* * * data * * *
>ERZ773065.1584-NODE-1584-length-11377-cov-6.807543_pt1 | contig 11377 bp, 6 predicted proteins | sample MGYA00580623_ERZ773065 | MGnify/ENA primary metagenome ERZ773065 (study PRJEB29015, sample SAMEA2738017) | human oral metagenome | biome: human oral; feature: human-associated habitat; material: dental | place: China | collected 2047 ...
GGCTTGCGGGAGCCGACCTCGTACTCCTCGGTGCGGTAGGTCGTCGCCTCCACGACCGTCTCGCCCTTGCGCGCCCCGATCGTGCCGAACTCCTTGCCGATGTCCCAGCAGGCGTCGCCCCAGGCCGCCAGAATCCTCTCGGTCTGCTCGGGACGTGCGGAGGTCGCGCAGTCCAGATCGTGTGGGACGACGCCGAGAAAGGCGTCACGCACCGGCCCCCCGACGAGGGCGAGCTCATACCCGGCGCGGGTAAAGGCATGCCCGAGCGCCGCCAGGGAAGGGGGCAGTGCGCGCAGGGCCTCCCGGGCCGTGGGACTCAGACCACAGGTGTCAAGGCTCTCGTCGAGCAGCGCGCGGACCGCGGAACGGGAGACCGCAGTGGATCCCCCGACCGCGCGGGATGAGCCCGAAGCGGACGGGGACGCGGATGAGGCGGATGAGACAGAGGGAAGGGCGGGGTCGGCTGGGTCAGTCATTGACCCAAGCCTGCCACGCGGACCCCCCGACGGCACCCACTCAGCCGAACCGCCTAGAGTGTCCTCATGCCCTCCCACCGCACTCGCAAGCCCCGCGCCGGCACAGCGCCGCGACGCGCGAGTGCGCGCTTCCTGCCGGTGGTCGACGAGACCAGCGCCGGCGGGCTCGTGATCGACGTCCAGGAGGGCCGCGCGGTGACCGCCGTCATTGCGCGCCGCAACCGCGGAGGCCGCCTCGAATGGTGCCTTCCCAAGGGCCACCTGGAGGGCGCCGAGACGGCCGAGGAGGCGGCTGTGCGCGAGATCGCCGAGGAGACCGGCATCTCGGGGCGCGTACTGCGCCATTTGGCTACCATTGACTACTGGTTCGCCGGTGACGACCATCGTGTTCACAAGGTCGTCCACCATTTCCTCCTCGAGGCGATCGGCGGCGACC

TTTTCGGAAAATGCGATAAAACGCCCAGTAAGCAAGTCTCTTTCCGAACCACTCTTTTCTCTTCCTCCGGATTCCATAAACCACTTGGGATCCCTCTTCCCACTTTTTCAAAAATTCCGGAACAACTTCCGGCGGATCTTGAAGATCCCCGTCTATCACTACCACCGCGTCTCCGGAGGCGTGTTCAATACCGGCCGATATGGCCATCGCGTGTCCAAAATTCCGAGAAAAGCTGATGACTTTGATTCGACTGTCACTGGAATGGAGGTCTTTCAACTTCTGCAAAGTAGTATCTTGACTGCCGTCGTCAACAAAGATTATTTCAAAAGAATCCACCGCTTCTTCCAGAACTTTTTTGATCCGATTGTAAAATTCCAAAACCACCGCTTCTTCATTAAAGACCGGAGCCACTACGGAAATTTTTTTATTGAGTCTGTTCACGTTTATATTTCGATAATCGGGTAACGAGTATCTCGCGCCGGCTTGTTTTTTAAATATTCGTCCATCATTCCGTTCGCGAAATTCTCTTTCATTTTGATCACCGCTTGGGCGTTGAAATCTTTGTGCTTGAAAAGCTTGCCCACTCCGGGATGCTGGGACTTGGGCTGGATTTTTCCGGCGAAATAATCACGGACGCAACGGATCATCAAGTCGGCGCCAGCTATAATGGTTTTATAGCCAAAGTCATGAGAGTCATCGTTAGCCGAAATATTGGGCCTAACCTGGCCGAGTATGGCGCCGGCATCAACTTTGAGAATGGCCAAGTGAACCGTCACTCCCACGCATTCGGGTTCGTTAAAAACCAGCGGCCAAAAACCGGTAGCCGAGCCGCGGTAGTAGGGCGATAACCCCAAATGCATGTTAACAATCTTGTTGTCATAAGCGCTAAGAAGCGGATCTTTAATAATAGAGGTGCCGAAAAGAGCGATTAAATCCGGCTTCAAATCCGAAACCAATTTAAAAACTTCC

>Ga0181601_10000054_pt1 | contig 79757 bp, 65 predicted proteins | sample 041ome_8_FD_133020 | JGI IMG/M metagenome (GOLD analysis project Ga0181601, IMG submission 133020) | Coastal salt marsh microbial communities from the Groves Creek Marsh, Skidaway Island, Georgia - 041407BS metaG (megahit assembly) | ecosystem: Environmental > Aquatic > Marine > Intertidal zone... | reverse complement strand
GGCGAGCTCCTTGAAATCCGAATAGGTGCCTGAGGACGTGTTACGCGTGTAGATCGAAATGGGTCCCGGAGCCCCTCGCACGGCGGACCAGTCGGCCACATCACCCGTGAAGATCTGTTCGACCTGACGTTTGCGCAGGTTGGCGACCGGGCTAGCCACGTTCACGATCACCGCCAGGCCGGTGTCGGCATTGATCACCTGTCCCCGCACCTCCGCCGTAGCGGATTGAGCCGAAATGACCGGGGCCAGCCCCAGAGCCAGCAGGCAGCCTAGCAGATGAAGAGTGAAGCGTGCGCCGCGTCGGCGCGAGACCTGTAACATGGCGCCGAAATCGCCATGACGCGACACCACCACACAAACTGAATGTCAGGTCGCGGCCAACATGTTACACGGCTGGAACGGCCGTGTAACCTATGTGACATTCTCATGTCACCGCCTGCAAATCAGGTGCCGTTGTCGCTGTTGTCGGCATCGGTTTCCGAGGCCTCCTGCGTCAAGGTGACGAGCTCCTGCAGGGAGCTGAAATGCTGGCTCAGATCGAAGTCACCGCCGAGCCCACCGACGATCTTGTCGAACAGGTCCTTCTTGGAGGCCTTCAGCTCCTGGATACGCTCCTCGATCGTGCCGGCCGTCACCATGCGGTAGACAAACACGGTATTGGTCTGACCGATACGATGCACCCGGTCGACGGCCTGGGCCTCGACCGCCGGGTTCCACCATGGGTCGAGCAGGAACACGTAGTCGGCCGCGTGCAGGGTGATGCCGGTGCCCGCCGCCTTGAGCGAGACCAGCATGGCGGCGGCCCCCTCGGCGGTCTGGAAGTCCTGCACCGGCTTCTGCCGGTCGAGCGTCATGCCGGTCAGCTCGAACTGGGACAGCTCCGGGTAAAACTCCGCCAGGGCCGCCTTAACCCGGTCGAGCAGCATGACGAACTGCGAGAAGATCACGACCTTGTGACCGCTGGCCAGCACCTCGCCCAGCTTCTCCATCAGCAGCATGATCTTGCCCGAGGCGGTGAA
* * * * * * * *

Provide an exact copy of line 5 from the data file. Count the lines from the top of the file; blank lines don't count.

GGCGAGCTCCTTGAAATCCGAATAGGTGCCTGAGGACGTGTTACGCGTGTAGATCGAAATGGGTCCCGGAGCCCCTCGCACGGCGGACCAGTCGGCCACATCACCCGTGAAGATCTGTTCGACCTGACGTTTGCGCAGGTTGGCGACCGGGCTAGCCACGTTCACGATCACCGCCAGGCCGGTGTCGGCATTGATCACCTGTCCCCGCACCTCCGCCGTAGCGGATTGAGCCGAAATGACCGGGGCCAGCCCCAGAGCCAGCAGGCAGCCTAGCAGATGAAGAGTGAAGCGTGCGCCGCGTCGGCGCGAGACCTGTAACATGGCGCCGAAATCGCCATGACGCGACACCACCACACAAACTGAATGTCAGGTCGCGGCCAACATGTTACACGGCTGGAACGGCCGTGTAACCTATGTGACATTCTCATGTCACCGCCTGCAAATCAGGTGCCGTTGTCGCTGTTGTCGGCATCGGTTTCCGAGGCCTCCTGCGTCAAGGTGACGAGCTCCTGCAGGGAGCTGAAATGCTGGCTCAGATCGAAGTCACCGCCGAGCCCACCGACGATCTTGTCGAACAGGTCCTTCTTGGAGGCCTTCAGCTCCTGGATACGCTCCTCGATCGTGCCGGCCGTCACCATGCGGTAGACAAACACGGTATTGGTCTGACCGATACGATGCACCCGGTCGACGGCCTGGGCCTCGACCGCCGGGTTCCACCATGGGTCGAGCAGGAACACGTAGTCGGCCGCGTGCAGGGTGATGCCGGTGCCCGCCGCCTTGAGCGAGACCAGCATGGCGGCGGCCCCCTCGGCGGTCTGGAAGTCCTGCACCGGCTTCTGCCGGTCGAGCGTCATGCCGGTCAGCTCGAACTGGGACAGCTCCGGGTAAAACTCCGCCAGGGCCGCCTTAACCCGGTCGAGCAGCATGACGAACTGCGAGAAGATCACGACCTTGTGACCGCTGGCCAGCACCTCGCCCAGCTTCTCCATCAGCAGCATGATCTTGCCCGAGGCGGTGAA